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Secret Cash Stashed Offshore

Secret Cash Stashed Offshore

Although we seldom find evidence of them on the beach, many coves of Laguna Beach have a secret treasure residing on the sandy bottom just off shore. Getting its name from the similarity it has in size and shape to the silver dollar, it is the Pacific sand dollar (Dendraster excentricus). Colored in shades of […]

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 Master of Migration

Master of Migration

  Twice each year, thousands of Pacific gray whales closely follow the coast and pass by Laguna Beach. This is the longest seasonal migration known as they travel more than 14,000 miles roundtrip between their winter warm-water breeding grounds in the lagoons of Baja California and their summer cold-water feeding grounds in the Bering Sea […]

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Master of Migration

Master of Migration

Twice each year, thousands of Pacific gray whales closely follow the coast and pass by Laguna Beach. This is the longest seasonal migration known as they travel more than 14,000 miles roundtrip between their winter warm-water breeding grounds in the lagoons of Baja California and their summer cold-water feeding grounds in the Bering Sea and […]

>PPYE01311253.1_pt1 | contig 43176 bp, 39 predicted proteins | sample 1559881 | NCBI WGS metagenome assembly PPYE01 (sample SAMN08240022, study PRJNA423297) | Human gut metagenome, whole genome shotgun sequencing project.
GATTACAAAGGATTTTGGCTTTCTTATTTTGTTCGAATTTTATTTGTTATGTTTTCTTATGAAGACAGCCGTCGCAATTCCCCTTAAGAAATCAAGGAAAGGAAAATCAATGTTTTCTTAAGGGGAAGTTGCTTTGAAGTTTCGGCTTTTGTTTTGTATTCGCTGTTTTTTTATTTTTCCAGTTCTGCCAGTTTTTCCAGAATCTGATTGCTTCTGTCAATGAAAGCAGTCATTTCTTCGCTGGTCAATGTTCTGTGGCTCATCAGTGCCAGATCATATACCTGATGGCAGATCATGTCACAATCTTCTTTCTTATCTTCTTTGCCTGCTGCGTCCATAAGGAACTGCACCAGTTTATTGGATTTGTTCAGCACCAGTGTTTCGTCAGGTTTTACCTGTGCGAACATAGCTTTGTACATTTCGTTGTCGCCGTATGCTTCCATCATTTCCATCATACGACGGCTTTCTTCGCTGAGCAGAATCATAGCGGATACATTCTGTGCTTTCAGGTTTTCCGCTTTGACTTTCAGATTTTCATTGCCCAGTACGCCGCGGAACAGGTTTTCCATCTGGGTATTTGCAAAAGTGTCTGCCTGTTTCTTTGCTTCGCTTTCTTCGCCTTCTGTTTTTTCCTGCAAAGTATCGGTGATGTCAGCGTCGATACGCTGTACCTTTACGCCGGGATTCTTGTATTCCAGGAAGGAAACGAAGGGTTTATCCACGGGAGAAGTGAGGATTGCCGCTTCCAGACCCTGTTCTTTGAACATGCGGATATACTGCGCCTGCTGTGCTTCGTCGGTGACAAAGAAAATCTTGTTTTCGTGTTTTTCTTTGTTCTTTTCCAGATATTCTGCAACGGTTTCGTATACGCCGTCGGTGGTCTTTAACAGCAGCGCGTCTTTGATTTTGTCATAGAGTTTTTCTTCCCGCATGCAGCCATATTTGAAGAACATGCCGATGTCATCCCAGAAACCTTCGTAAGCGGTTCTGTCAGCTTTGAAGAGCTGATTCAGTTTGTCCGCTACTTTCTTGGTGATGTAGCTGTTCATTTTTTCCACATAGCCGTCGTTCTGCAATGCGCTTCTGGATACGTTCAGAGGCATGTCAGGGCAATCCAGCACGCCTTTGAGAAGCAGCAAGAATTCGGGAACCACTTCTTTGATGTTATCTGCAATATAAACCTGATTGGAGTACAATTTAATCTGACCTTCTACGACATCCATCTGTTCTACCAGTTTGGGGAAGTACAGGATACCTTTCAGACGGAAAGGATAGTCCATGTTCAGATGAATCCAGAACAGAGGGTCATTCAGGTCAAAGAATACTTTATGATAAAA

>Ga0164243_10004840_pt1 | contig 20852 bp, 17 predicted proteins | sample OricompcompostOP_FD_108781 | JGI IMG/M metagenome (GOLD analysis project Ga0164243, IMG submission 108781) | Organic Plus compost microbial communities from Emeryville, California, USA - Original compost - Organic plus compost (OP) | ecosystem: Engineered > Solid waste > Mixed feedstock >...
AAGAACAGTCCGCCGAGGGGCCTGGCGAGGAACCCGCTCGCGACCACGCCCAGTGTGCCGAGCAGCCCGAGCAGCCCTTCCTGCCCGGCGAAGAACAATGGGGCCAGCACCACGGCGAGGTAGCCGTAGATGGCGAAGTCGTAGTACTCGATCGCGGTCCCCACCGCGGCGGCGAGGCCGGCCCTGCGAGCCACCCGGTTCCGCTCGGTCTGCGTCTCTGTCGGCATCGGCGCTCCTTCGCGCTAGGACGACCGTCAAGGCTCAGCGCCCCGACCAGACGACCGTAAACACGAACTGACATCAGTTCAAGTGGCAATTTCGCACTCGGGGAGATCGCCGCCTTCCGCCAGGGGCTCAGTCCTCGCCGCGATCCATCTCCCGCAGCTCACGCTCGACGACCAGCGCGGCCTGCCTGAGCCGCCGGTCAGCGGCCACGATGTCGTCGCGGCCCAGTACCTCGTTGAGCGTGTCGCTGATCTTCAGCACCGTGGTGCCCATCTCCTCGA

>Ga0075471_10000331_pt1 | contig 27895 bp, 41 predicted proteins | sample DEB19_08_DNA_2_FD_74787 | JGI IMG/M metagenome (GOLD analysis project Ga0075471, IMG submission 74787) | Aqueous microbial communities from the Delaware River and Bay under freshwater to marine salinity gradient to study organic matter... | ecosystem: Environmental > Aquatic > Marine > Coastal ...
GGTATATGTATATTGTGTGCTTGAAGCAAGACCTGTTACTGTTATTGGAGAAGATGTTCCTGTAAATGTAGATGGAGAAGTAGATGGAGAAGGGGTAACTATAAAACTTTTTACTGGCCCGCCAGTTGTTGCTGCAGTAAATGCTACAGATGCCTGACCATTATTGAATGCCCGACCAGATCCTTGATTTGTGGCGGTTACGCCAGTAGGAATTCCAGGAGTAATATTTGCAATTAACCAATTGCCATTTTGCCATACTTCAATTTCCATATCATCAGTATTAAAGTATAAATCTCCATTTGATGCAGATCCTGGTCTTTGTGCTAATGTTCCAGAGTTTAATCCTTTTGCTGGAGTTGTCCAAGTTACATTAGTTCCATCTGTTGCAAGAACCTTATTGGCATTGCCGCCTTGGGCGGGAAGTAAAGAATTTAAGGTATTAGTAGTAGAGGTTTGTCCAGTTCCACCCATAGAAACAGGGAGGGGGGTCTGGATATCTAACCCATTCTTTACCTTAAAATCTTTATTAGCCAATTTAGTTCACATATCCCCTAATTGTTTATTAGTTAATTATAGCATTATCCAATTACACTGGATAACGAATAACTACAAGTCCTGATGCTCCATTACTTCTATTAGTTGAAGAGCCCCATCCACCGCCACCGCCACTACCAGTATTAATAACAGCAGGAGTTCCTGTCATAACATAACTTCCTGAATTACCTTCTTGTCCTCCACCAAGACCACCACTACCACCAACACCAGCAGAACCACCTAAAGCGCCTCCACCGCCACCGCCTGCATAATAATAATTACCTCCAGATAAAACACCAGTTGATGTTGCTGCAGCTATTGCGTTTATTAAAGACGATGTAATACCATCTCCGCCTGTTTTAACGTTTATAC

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Shell Hunters Harming Limpet Population

Shell Hunters Harming Limpet Population

So named because the inside of the empty shell is glossy and colored with a dark and light silhouette that is supposed to resemble an owl, the Owl Limpet (Lottia gigantea) is the largest member of the order patellogastropoda, the true limpet group found in North America.  A mollusk that is found in the mid […]

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California Gold

California Gold

The brightest colored fish in our local waters is the garibaldi (Hypsypops rubicundus).  It was named after Giuseppe Garibaldi (1807 – 1882), an Italian revolutionary hero because of the red shirts that he and his followers wore. The Garibaldi is uniformly brilliant orange in color with green eyes. Males and females are similar in appearance […]